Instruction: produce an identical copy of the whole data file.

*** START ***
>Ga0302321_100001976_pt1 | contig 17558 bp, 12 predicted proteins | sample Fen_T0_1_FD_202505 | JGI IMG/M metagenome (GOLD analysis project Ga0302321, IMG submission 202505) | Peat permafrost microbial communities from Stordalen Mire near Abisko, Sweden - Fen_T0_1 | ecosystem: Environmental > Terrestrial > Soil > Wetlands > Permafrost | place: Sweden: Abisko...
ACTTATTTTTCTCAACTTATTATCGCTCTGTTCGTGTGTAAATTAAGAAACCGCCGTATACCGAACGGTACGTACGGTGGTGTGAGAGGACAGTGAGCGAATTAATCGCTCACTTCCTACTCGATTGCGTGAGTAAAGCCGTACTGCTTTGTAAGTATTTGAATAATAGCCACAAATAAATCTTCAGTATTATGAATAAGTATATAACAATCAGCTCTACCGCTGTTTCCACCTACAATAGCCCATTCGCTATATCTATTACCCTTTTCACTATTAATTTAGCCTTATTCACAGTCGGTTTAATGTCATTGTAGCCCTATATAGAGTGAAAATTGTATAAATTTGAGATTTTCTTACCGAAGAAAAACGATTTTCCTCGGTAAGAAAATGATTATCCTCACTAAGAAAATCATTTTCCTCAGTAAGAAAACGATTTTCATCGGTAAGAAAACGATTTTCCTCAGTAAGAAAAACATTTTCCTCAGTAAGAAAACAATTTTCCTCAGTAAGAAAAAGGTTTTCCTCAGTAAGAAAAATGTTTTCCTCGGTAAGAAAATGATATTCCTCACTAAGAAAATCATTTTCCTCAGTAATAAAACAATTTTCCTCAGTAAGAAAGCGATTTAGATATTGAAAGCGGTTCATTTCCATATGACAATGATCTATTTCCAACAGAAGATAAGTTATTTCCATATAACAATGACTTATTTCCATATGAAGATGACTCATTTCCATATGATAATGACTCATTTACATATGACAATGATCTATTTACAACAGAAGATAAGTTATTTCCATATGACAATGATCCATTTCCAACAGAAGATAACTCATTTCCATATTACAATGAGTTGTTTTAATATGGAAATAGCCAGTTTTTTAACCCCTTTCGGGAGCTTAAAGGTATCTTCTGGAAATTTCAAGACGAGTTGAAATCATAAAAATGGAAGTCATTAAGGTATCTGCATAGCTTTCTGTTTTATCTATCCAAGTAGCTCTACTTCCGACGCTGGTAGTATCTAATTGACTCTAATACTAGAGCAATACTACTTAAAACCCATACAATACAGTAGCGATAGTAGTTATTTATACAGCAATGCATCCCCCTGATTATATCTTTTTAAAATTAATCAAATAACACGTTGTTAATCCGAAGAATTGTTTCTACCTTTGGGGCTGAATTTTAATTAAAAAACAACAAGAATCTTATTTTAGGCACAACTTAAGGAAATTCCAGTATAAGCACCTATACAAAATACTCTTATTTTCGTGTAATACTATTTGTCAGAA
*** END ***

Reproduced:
>Ga0302321_100001976_pt1 | contig 17558 bp, 12 predicted proteins | sample Fen_T0_1_FD_202505 | JGI IMG/M metagenome (GOLD analysis project Ga0302321, IMG submission 202505) | Peat permafrost microbial communities from Stordalen Mire near Abisko, Sweden - Fen_T0_1 | ecosystem: Environmental > Terrestrial > Soil > Wetlands > Permafrost | place: Sweden: Abisko...
ACTTATTTTTCTCAACTTATTATCGCTCTGTTCGTGTGTAAATTAAGAAACCGCCGTATACCGAACGGTACGTACGGTGGTGTGAGAGGACAGTGAGCGAATTAATCGCTCACTTCCTACTCGATTGCGTGAGTAAAGCCGTACTGCTTTGTAAGTATTTGAATAATAGCCACAAATAAATCTTCAGTATTATGAATAAGTATATAACAATCAGCTCTACCGCTGTTTCCACCTACAATAGCCCATTCGCTATATCTATTACCCTTTTCACTATTAATTTAGCCTTATTCACAGTCGGTTTAATGTCATTGTAGCCCTATATAGAGTGAAAATTGTATAAATTTGAGATTTTCTTACCGAAGAAAAACGATTTTCCTCGGTAAGAAAATGATTATCCTCACTAAGAAAATCATTTTCCTCAGTAAGAAAACGATTTTCATCGGTAAGAAAACGATTTTCCTCAGTAAGAAAAACATTTTCCTCAGTAAGAAAACAATTTTCCTCAGTAAGAAAAAGGTTTTCCTCAGTAAGAAAAATGTTTTCCTCGGTAAGAAAATGATATTCCTCACTAAGAAAATCATTTTCCTCAGTAATAAAACAATTTTCCTCAGTAAGAAAGCGATTTAGATATTGAAAGCGGTTCATTTCCATATGACAATGATCTATTTCCAACAGAAGATAAGTTATTTCCATATAACAATGACTTATTTCCATATGAAGATGACTCATTTCCATATGATAATGACTCATTTACATATGACAATGATCTATTTACAACAGAAGATAAGTTATTTCCATATGACAATGATCCATTTCCAACAGAAGATAACTCATTTCCATATTACAATGAGTTGTTTTAATATGGAAATAGCCAGTTTTTTAACCCCTTTCGGGAGCTTAAAGGTATCTTCTGGAAATTTCAAGACGAGTTGAAATCATAAAAATGGAAGTCATTAAGGTATCTGCATAGCTTTCTGTTTTATCTATCCAAGTAGCTCTACTTCCGACGCTGGTAGTATCTAATTGACTCTAATACTAGAGCAATACTACTTAAAACCCATACAATACAGTAGCGATAGTAGTTATTTATACAGCAATGCATCCCCCTGATTATATCTTTTTAAAATTAATCAAATAACACGTTGTTAATCCGAAGAATTGTTTCTACCTTTGGGGCTGAATTTTAATTAAAAAACAACAAGAATCTTATTTTAGGCACAACTTAAGGAAATTCCAGTATAAGCACCTATACAAAATACTCTTATTTTCGTGTAATACTATTTGTCAGAA